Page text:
skip to main content

We can all romanticise a European road trip and whether it be somewhere cold for skiing or somewhere sunnier to soak up the rays you may decide to drive rather than fly.

Whether it’s Germany, France, Spain, Italy we’ve got some tips for travel and how it differs to driving in the UK.

Each European country has different emergency numbers but you can dial 112 anywhere in Europe and you will be connected to the nearest emergency service.


Before you set off, you’ll need to make sure you’ve packed a few things. Let’s start with the boring, but crucial, documents.

  • Full UK Driving Licence (Valid)
  • Proof of ID (passport)
  • Motor Insurance Certificate
  • V5 Reg Document
  • Breakdown Cover Documents

There are a couple of stickers you’ll need too. The GB sticker changed to a UK sticker in 2021 so make sure you have one displayed clearly on the rear of your vehicle- if you haven’t got ‘UK’ on your numberplates.

You’ll also need to make sure that you display a Crit’Air sticker in your windscreen as that dictates the emission level of your vehicle. This is similar to a Clean Air Zone or Ultra Low Emission Zone and gives priority parking to vehicles producing lower emissions. There are also some time-related restrictions for vehicles creating more emissions in ZCRs (French Low Emission Zones).

French toll roads can hugely improve your roadtrip progress. To save even more time, you can purchase a toll road tag . The tag links to your card and charges you when you drive through a toll barrier but it means you won’t have to scrabble around for change or stop at the barrier- as it will open automatically as you drive up to the barrier.

Stuff to take with you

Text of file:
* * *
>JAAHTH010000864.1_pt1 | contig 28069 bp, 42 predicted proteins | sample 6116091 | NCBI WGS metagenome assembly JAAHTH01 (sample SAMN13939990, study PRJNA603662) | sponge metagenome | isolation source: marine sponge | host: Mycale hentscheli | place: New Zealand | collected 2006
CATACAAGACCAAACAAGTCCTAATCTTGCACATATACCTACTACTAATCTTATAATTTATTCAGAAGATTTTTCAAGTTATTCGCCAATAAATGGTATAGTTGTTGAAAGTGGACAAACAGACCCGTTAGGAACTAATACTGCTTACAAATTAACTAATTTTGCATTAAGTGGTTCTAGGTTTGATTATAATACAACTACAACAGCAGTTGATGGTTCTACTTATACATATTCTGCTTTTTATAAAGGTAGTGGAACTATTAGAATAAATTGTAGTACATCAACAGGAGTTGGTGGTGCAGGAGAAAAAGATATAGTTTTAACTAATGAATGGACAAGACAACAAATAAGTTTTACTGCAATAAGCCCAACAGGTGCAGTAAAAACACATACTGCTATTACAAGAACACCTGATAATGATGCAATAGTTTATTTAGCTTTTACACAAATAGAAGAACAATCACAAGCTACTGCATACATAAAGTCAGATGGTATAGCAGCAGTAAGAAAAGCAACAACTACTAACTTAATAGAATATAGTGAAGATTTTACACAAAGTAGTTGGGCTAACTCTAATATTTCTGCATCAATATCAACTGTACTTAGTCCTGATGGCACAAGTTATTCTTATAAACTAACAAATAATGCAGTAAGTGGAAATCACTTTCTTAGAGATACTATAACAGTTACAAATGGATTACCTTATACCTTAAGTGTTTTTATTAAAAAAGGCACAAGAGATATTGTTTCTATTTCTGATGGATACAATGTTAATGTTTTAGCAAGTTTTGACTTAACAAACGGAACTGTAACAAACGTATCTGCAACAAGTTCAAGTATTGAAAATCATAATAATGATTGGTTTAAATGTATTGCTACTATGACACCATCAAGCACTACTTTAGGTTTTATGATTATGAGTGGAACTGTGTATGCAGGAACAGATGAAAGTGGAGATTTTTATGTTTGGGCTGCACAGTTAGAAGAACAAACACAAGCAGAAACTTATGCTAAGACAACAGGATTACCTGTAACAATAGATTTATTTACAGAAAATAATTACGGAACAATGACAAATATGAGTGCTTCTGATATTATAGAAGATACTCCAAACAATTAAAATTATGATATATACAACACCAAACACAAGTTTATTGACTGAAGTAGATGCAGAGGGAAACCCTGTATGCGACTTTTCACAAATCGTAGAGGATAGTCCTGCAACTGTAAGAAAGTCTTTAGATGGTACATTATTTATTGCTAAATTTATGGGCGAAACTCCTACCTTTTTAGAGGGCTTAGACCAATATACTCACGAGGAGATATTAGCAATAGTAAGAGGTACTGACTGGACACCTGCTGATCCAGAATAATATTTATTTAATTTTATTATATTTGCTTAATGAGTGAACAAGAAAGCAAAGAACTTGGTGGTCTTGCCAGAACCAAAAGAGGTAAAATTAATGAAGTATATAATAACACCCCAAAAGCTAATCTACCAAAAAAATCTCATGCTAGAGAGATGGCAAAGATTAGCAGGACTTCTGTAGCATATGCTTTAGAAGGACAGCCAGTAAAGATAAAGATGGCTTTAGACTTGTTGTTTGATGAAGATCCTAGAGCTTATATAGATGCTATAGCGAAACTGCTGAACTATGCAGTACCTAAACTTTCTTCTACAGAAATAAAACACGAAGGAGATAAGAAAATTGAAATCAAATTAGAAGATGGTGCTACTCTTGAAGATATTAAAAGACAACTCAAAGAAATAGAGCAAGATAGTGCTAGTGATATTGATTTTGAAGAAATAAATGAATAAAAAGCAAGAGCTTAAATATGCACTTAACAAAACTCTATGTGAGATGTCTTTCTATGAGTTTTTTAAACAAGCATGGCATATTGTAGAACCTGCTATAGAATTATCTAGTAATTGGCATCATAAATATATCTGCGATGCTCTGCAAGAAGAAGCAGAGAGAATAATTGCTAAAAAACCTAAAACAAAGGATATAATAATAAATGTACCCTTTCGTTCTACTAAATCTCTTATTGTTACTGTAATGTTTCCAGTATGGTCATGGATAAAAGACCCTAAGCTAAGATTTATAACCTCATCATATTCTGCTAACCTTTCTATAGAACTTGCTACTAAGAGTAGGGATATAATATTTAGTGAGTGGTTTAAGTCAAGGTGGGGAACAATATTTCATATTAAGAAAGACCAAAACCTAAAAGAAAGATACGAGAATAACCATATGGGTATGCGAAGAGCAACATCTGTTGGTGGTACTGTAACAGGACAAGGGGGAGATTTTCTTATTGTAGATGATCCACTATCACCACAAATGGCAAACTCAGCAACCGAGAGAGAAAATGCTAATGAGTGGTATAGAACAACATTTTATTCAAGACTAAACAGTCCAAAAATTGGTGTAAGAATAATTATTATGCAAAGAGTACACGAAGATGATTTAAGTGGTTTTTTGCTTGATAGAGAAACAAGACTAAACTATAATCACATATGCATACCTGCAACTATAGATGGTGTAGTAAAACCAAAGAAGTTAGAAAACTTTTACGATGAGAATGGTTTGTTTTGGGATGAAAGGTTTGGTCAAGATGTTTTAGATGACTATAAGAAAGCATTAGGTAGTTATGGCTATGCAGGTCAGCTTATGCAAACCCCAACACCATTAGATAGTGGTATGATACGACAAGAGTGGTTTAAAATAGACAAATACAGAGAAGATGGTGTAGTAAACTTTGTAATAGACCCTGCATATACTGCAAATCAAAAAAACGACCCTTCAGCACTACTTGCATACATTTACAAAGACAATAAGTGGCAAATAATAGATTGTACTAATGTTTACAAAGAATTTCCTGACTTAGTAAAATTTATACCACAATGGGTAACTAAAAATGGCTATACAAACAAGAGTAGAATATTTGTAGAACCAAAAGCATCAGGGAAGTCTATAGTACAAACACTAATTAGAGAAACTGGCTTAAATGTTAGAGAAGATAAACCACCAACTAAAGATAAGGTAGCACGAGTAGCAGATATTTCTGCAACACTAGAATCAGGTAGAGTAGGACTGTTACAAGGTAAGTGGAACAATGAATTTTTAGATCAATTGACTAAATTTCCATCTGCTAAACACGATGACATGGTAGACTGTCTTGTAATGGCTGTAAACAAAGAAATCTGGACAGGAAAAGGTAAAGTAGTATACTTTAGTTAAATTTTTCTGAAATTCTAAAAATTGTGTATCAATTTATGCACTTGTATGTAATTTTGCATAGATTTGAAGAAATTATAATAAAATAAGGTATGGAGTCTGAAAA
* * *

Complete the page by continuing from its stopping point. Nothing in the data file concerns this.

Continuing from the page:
There are French laws which dictate what you need to take with you in your car but we’ve added some other useful items to the list too.

RAC European Driving Kits are handy ways of hitting multiple birds with one stone.

The kits include:

  • Two Hi Vis vests
  • Two Warning Triangles
  • 22pc First Aid Kit
  • Bulb Spares and Replacement kit
  • Headlamp Deflectors
  • UK Stickers
  • Torch

It’s important to remember that the hi-vis vests need to be to hand, so can’t be buried in the boot.

There are some obvious other things to take with you such as:

  • Sun Cream
  • Engine oil and water
  • Up to date Road Map and/or Sat Nav
  • Refreshments and Water
  • Extra medication
  • Blankets
  • Fire Extinguisher
  • Photocopies of important documents
  • European Health Insurance Card

On the Move

Once you have packed your car for driving in France, you’ll need to know how the French driving law differs to the UK.

French authorities aren’t keen on you knowing where the speed cameras are or, more accurately, having a device/system that notifies the driver as to where they are. If you leave this engaged and French police catch you, you can be fined up to €1300 as well as the device and vehicle being seized.

It is illegal to wear headphones/earphones whilst driving in France too so make sure you play your music proud and out loud.

Other than driving on the right in France, it is important to remember that motorists travelling downhill must give priority to motorists travelling uphill and between the hours of sunset and sunrise, headlight flashes should be used instead of the horn- unless absolutely necessary.

Now we come to speed limits. The first way in which they are different is how they are measured- in km/h rather than mph. If you have a digital speedometer, it would be a good idea to change the measurement to make things easier.

There aren’t any penalties in France for not carrying a breathalyser whilst driving anymore but it is important to remember that the legal limit for alcohol in the blood is lower than in the UK- 0.05% compared to 0.08%.

Regarding mobile phones, it’s a similar story in France to the UK. It is illegal to use a mobile phone whilst driving- even in the case of handsfree. It isn’t illegal to speak on the phone if the audio plays through your car’s speaker but if French police deem the call distracting, then you can still be presented with a €135 fine.

Speed limits



Dual Carriageways

Other Roads

Built-up Areas











Low Visibility






These speed limits apply to all vehicles under 3.5t, that includes motorhomes and caravans. However, if the trailer/caravan weighs more than the vehicle there are some speed restrictions (65km/h if the trailer is less than 30% heavier than the vehicle; 45km/h if the trailer is more than 30% heavier than the vehicle) and you are not permitted into drive in the outside lane of a three-lane motorway.

All that’s left to do after all that packing and planning is enjoy the ride. Tick some of the essential packing off your mind with a Family European Driving Kit.

Product Code: